Helen Feber: So the way it’s calculated, there’s basically two components. Now the first one doesn’t really lie inside of the advocacy program. The first one is net revenue. Some people will refer to this as net recurring revenue, but let me explain how Fred actually calculates it. He basically says you need to compare the customers that are coming back to you, so returning customers, repeating business, and they fall into two buckets. There are those that are coming back to you for year two, let’s say who are buying more. They are spending more money with you. And then there are those that are coming back with you, but they’re actually spending less, you’re losing share with them.
You have to, in both cases, take total revenues, whether they’re up or whether they’re down. You divide it by last year’s total revenues, since you have it as a percentage and you deduct the ones that have bought less from the percentage of the ones that have bought more. So that’s your first part of the calculation is that net revenue.
Now the second component, this is where the advocacy program is going to be held to task is what’s called earned new customers. And this is the percentage of spend or revenue from new customers that were earned through referrals from existing customers i.e. your advocates. Now, this is not where your advocates have done a peer to peer call. This is literally where your advocates have told you about perhaps an ad hoc conversation that they’ve had. And then that’s turned into a lead that has ultimately been won. Only those deals that literally were referrals from your advocates are counted in this percent of spend from new customers. Those are the earned new customers. And again, it’s expressed as a percentage of the revenue.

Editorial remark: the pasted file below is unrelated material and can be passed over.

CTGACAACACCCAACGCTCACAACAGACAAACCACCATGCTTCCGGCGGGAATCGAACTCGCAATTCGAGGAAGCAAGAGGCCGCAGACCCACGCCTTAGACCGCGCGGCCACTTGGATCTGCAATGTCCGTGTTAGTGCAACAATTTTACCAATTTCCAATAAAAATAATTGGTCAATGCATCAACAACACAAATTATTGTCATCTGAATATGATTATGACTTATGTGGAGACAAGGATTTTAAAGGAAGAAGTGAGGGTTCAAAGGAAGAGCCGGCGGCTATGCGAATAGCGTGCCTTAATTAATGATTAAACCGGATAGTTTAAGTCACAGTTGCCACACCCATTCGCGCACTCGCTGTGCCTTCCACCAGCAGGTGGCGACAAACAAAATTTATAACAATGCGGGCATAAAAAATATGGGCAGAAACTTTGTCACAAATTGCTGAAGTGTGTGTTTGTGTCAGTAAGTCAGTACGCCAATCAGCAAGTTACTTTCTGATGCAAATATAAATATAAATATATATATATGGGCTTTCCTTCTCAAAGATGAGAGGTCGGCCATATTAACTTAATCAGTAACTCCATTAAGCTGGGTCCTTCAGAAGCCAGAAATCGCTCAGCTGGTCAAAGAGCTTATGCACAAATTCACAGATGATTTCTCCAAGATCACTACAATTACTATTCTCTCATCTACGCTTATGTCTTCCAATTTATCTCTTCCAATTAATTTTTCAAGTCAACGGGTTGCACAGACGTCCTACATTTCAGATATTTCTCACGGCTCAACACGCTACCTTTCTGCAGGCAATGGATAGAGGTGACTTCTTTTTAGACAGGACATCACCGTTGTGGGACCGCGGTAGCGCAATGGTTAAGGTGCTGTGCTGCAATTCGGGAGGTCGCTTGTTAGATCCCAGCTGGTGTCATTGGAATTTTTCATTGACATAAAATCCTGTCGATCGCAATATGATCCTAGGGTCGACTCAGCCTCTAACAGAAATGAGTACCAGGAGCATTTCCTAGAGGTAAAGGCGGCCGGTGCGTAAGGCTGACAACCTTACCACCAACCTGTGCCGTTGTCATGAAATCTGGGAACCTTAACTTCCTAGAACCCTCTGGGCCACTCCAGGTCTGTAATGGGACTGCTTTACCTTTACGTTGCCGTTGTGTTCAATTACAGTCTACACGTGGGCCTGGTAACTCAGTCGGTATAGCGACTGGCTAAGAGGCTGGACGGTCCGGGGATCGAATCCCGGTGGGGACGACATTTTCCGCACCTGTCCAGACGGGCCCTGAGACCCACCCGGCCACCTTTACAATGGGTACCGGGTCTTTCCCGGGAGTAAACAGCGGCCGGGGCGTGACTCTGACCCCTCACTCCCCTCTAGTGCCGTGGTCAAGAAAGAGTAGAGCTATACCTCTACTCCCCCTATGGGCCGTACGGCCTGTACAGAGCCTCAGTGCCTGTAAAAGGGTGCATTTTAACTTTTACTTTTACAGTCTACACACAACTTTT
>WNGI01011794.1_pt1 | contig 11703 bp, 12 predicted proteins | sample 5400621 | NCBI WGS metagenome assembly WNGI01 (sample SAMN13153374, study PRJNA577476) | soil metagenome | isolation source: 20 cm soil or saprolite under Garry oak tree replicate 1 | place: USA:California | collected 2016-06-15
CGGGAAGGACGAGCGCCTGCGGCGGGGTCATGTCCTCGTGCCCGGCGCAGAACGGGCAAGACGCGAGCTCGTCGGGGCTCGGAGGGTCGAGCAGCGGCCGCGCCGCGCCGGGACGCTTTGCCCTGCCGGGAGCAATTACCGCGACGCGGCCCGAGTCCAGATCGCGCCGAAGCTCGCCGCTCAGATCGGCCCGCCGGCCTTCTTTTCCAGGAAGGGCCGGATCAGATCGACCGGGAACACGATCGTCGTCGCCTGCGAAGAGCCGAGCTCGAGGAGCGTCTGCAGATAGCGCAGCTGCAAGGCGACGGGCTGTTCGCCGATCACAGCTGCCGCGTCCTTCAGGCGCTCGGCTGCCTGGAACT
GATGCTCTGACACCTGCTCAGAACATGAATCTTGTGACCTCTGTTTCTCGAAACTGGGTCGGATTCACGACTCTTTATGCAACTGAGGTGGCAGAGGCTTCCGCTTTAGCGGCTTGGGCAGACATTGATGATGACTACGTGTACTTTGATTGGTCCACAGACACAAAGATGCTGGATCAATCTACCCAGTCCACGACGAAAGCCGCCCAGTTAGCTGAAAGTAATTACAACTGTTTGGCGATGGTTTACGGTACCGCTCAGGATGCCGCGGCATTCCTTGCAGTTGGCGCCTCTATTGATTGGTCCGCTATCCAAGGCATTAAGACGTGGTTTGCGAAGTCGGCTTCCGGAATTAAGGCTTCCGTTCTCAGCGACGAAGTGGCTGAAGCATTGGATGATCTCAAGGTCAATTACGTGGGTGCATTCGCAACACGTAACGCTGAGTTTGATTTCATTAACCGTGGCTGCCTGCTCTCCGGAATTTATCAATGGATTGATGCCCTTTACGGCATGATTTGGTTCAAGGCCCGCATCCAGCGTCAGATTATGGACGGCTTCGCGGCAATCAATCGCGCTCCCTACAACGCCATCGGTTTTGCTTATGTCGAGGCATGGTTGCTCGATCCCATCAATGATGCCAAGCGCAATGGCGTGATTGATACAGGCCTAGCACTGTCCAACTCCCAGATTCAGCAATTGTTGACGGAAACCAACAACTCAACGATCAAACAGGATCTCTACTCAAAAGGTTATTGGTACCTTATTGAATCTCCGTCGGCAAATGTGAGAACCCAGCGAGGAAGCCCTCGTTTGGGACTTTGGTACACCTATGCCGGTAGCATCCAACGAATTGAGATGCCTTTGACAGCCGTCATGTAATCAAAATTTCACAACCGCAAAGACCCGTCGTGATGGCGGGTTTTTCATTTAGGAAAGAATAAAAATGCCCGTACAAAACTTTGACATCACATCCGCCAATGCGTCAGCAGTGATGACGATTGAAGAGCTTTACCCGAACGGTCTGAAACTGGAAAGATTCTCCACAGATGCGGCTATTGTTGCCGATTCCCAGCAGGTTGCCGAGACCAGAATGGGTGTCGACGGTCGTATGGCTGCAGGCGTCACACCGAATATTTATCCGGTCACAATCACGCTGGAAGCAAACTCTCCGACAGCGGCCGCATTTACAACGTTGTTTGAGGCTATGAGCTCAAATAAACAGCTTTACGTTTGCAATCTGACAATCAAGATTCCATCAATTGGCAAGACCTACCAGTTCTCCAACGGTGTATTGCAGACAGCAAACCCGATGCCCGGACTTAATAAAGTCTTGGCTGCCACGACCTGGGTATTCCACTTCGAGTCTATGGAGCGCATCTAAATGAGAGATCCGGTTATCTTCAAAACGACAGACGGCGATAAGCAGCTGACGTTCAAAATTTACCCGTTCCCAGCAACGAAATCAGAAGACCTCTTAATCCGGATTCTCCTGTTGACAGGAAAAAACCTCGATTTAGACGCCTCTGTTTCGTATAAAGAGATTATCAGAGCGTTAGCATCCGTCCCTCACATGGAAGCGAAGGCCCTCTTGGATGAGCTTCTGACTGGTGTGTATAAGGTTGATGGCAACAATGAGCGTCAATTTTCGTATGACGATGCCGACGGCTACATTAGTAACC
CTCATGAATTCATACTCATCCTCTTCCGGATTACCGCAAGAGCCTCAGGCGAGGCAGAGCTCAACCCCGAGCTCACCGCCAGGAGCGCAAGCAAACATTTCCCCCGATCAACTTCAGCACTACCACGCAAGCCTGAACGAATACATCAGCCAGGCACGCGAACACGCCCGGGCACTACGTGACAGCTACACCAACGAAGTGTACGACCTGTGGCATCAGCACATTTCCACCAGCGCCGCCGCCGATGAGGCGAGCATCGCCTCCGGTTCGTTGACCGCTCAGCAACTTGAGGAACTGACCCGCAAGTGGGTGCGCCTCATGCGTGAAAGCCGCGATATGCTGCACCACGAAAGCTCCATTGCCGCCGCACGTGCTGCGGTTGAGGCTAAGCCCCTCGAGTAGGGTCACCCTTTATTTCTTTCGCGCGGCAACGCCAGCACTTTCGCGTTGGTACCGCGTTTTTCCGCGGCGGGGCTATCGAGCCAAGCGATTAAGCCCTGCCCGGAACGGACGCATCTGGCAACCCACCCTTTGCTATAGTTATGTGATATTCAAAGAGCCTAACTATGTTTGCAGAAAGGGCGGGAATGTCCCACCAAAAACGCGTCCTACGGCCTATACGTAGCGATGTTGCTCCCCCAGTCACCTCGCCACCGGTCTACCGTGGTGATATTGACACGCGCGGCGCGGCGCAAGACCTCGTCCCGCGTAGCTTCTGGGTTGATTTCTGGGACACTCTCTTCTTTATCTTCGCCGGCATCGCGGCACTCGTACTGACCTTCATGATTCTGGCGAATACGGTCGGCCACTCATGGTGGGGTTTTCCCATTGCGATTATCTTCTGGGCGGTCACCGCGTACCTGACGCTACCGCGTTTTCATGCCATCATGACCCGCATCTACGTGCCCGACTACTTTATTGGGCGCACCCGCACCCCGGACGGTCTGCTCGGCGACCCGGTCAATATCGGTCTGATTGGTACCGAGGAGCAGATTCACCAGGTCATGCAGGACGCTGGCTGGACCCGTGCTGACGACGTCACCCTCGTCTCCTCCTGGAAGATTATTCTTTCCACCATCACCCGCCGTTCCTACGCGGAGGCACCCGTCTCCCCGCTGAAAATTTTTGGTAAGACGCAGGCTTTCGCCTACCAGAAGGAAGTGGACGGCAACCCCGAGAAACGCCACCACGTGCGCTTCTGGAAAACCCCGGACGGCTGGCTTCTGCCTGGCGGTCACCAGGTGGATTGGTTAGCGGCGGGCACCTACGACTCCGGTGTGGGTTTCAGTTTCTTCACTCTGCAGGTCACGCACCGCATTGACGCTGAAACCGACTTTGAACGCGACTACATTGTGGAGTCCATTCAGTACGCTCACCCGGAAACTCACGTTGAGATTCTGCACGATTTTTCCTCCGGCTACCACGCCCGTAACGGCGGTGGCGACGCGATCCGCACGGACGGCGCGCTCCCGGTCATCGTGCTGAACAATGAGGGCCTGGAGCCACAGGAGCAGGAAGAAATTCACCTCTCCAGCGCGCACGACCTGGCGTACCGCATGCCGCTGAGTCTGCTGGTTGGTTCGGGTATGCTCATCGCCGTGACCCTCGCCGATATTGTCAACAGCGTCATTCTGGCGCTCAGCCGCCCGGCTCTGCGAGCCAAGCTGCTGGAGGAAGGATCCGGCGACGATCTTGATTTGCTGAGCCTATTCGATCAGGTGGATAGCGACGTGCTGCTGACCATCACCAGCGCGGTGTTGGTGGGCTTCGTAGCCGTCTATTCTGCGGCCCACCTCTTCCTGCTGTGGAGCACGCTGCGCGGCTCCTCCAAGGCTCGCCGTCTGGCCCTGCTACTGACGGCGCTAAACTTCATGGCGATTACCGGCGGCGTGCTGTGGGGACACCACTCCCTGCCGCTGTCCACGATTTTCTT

So basically what you do is you add your first calculation, the net revenue to earned own new customers, ENC, and then you take away a hundred percent to get your final figure. And the higher that final figure is, the more successful you are as a company.
So this is where most programs don’t do a good job. They are not in regular contact and they haven’t provided feedback mechanisms for the advocates to let them know about these ad hoc conversations, people they’ve spoken to, that potentially will become new customers. A few companies do it. I would say, Gainsight, gosh, must be at least five years ago, Nick Mehta talked about how they were tracking it. And he was the one that originally came up with the 10x multiplier. Basically they’re tracking it to the point that they were able to see that advocates will bring in 10x the revenue the advocates themselves with spending with Gainsight.
That number did get ratified by a number of other companies that also started doing it, but they’re few and far between. The vast majority of programs are not set up. They don’t have the processes in place. They’re just not in regular contact with their advocates. That nurture communication feedback isn’t happening. That’s going to be the giant hole that this NPS 3.0 points out and companies that get it right do have phenomenal growth rates. They really do.
At one point a company called Apptus here in the bay area was really growing incredibly fast just because of its advocates and they didn’t need to increase the number of sales reps. These advocates were essentially out selling for them. It was phenomenally successful because it got this portion nailed.